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Ideas Strategy2019-09-23

It's a bad time to be average: using data to differentiate your brand

Toby Roberts

Every company is chasing growth, but achieving growth is becoming harder — and more important — than ever before.

Download the full report: 'It's a bad time to be average'

According to McKinsey, only 8% of companies in any given 10-year period will grow significantly, but for those that do, the rewards are substantial. The top quintile of performers capture 90% of the profit in the marketplace and establish the margins that allow for long-term marketing investment.[1] For the rest, strategies become “incremental improvements that leave companies playing along with the rest of their industries,”[2] leaving lots of brands stuck in the middle, with low growth and lower profitability. This is why it’s a bad time for any brand to be average.

In marketing and communications, we see the same. The growth and availability of audience data and media technology is leading to the unthinking pursuit of the same strategies and tactics regardless of the company or industry. This approach is pushing brands toward average at a time when consumers are increasingly seeking differentiation. Marketers are looking at the same data, in the same way, and reaching the same conclusions. As a result, everyone is chasing the same people, with the same messages in the same channels — focusing budgets on extracting efficiency at the bottom of the funnel.

In a time of immense change, it is important to remember that two fundamental truths in marketing remain the same:

  1. Brands help companies grow. Recent research from the National Bureau of Economic Research shows that over a third of the value of high-growth companies comes from brand value. Almost as much as they get from their IP.[3]

  2. Brand differentiation is key to predicting future brand growth.

These truths remain unchanged. Brands are part of society and culture and therefore should look to harness (and sometimes change), cultural norms and perceptions. They are “mass” collective constructions — what a consumer thinks about a brand is as much conditioned by what other people think about it as it is by what that brand tells them. 

However, as there are now fewer mass media platforms on which to stand and get everyone’s attention, this has become harder, and more expensive. Instead we have embraced new opportunities for targeting and personalization which are opening up exciting possibilities for communication that would have been unthinkable just a few short years ago.

These approaches can be very successful, but there is an increasing view within the industry that the pursuit of these narrowly targeted opportunities has come at the expense of bolder, differentiated strategies that build long term value for brands and businesses. This is supported by research from the Institute of Practitioners in Advertising in the U.K., which shows the need for a better balance between the focus on short term efficiency and long term communication effectiveness.[4]

Navigating a “de-averaging” world

It shouldn’t — and doesn’t have to — be this way. The explosion of media choice and changes in retail and purchasing behavior give marketers more opportunity than ever before to do different, interesting and innovative things to differentiate and grow brands. Not only that, these changes in media consumption and purchase behavior are creating much more nuanced and granular data that — when combined with more “traditional” datasets — allow for greater experimentation and diversity in our approaches to building brands for the long term while still harvesting demand in the short term.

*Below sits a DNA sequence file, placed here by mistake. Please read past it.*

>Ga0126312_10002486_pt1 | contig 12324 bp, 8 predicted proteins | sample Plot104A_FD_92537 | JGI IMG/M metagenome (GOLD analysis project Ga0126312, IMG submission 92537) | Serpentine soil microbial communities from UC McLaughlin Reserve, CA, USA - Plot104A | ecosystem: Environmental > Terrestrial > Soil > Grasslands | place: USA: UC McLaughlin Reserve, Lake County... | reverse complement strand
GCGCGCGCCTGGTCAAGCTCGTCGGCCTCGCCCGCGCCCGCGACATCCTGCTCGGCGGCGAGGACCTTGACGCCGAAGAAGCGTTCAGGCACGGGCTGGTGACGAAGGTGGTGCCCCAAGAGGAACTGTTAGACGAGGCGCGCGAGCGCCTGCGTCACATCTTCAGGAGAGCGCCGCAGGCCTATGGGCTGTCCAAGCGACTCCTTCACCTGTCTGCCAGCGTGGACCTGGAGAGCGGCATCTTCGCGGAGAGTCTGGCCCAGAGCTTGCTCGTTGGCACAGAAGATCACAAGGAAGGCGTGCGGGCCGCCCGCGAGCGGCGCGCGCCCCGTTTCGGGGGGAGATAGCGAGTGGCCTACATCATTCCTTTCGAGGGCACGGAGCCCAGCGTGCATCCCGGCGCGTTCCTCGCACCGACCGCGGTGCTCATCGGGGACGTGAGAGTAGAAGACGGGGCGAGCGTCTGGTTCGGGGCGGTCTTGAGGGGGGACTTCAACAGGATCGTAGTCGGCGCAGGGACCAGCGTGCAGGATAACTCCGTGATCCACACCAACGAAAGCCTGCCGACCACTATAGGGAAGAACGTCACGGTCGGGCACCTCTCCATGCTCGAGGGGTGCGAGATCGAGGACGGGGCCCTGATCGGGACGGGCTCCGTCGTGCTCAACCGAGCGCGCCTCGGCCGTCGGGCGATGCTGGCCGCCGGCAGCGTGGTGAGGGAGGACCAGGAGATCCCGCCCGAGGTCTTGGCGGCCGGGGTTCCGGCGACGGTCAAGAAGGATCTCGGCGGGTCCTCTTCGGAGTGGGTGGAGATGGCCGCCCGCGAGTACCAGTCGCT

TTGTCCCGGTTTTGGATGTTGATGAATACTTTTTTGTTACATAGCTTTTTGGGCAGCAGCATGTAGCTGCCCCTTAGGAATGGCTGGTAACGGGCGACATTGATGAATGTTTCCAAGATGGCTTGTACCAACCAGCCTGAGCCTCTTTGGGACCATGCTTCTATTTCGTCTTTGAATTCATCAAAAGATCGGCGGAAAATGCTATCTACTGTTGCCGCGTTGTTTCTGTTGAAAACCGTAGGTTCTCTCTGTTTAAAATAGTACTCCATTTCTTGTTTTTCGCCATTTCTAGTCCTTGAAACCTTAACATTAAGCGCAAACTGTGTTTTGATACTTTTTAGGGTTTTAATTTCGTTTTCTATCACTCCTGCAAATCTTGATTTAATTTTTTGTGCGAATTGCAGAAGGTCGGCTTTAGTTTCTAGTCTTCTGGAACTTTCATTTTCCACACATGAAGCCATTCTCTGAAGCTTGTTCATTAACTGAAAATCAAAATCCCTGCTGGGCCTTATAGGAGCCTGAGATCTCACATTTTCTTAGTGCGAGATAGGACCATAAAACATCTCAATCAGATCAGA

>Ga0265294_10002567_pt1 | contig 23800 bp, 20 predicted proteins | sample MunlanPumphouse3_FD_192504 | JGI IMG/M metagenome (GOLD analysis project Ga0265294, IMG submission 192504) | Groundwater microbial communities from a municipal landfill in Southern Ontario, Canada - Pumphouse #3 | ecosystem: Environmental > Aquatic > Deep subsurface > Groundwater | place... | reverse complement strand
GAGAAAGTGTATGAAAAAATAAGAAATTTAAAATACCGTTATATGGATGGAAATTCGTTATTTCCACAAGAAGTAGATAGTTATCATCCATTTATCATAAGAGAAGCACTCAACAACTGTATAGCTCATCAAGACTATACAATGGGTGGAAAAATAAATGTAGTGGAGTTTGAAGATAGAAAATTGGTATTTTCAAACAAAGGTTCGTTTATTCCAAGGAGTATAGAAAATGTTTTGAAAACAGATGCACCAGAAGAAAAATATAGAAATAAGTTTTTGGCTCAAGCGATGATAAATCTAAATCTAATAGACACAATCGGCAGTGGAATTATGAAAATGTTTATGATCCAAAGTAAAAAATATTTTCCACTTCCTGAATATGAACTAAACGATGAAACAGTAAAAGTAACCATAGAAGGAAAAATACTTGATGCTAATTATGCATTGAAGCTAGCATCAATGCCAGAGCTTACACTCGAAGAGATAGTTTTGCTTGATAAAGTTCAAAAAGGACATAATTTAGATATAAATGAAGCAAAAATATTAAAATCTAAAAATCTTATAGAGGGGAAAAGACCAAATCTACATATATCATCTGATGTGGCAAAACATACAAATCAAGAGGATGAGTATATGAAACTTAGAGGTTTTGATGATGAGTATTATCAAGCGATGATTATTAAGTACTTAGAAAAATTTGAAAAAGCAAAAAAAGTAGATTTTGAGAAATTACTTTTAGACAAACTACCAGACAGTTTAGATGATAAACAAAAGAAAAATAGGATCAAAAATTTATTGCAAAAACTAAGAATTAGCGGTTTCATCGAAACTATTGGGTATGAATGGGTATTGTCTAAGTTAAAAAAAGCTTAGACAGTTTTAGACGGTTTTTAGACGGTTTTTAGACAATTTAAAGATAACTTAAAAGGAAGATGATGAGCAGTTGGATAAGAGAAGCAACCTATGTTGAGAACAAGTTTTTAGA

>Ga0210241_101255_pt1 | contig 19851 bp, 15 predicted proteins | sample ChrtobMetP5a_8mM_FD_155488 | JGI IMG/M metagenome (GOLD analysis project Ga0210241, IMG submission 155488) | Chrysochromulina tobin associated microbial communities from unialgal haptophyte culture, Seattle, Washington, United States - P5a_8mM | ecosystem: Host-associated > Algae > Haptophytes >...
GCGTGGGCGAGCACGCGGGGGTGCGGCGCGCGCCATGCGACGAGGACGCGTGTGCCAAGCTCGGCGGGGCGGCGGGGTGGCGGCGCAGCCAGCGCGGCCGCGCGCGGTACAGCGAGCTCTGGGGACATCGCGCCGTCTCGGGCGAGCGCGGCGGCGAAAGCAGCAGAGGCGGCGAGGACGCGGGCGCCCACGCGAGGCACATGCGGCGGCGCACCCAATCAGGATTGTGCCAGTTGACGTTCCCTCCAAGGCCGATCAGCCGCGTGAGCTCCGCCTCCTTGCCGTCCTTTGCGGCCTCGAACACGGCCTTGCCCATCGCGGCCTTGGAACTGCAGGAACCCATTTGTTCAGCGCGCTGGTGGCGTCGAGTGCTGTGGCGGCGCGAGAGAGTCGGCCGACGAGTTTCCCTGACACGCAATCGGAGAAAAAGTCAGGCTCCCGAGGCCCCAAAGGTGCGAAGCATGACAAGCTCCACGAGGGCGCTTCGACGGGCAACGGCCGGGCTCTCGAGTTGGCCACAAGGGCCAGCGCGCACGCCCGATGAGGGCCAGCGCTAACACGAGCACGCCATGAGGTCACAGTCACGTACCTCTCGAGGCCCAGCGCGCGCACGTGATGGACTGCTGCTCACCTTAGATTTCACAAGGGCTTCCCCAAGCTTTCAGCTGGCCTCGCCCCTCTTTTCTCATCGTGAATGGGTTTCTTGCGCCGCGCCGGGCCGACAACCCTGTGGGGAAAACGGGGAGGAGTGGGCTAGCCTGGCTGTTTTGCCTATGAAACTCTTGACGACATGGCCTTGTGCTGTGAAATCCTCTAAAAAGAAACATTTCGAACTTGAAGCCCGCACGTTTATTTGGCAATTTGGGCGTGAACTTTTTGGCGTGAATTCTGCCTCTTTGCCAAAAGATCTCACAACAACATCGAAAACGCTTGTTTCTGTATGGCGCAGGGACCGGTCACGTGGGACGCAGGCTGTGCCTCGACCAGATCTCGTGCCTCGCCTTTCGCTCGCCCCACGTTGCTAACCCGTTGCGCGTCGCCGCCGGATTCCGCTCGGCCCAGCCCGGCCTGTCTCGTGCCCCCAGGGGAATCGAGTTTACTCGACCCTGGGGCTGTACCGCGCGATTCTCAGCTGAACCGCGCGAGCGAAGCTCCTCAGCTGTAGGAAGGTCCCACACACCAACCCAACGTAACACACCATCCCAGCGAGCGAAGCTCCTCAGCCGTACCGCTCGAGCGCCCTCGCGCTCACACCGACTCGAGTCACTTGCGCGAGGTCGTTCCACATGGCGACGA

By paying attention to a broader range of data signals across the whole marketing landscape, we can harness the new capabilities afforded to us by data and technology and combine this with what we have always known about brands.

01. Building models to make strategic choices more tangible

The challenge

Brand differentiation must start with an ambitious marketing strategy. Too commonly, however, marketing strategy is constrained by the need for communication investment to focus on short-term returns with advertising that either pays off immediately by converting in-market audiences, or later by building awareness, consideration or affinity among a broader out-of-market audience. 

This approach limits the ability for marketers to create differentiation at a time in which media is increasingly the channel in which people experience and decide to buy brands. Deprioritizing marketing’s role in creating long-term strategic differentiation not only produces incongruity between our actions and the actions we believe are necessary to be competitive in the future, but means gradual marketplace changes often accrete unwatched until they become urgent disruptive threats.

Regardless of the category (books, retail apparel, consumer electronics) recent closures and bankruptcies point to the ease with which companies forget, or de-prioritize the role of marketing on future growth. The challenge is to make the long-term view tangible today, enabling the exploration and potential impact of bold strategic moves. 

The solution

It’s critical to stop viewing advertising in isolation and start thinking about it in the context of everything else the brand is doing and other forces affecting the category. Doing this allows marketers to evaluate strategic trade-offs shaping the future.

The answer is to use data to build a “world” in which we can test different strategic hypotheses and explore different scenarios — quantifying the effects of different potential marketing interventions on both the long and short term. This approach makes the impact of achieving — or not achieving — long-term growth tangible and real by placing a value on brand differentiation and enabling prioritization alongside short-term goals.

This sounds incredibly complex and difficult but in truth, most organizations and their agencies have sufficient data, experience and knowledge to be able to do this in a structured way. It’s simply a case of adopting new approaches.

Example: Agent Based Modeling and Marketing Simulations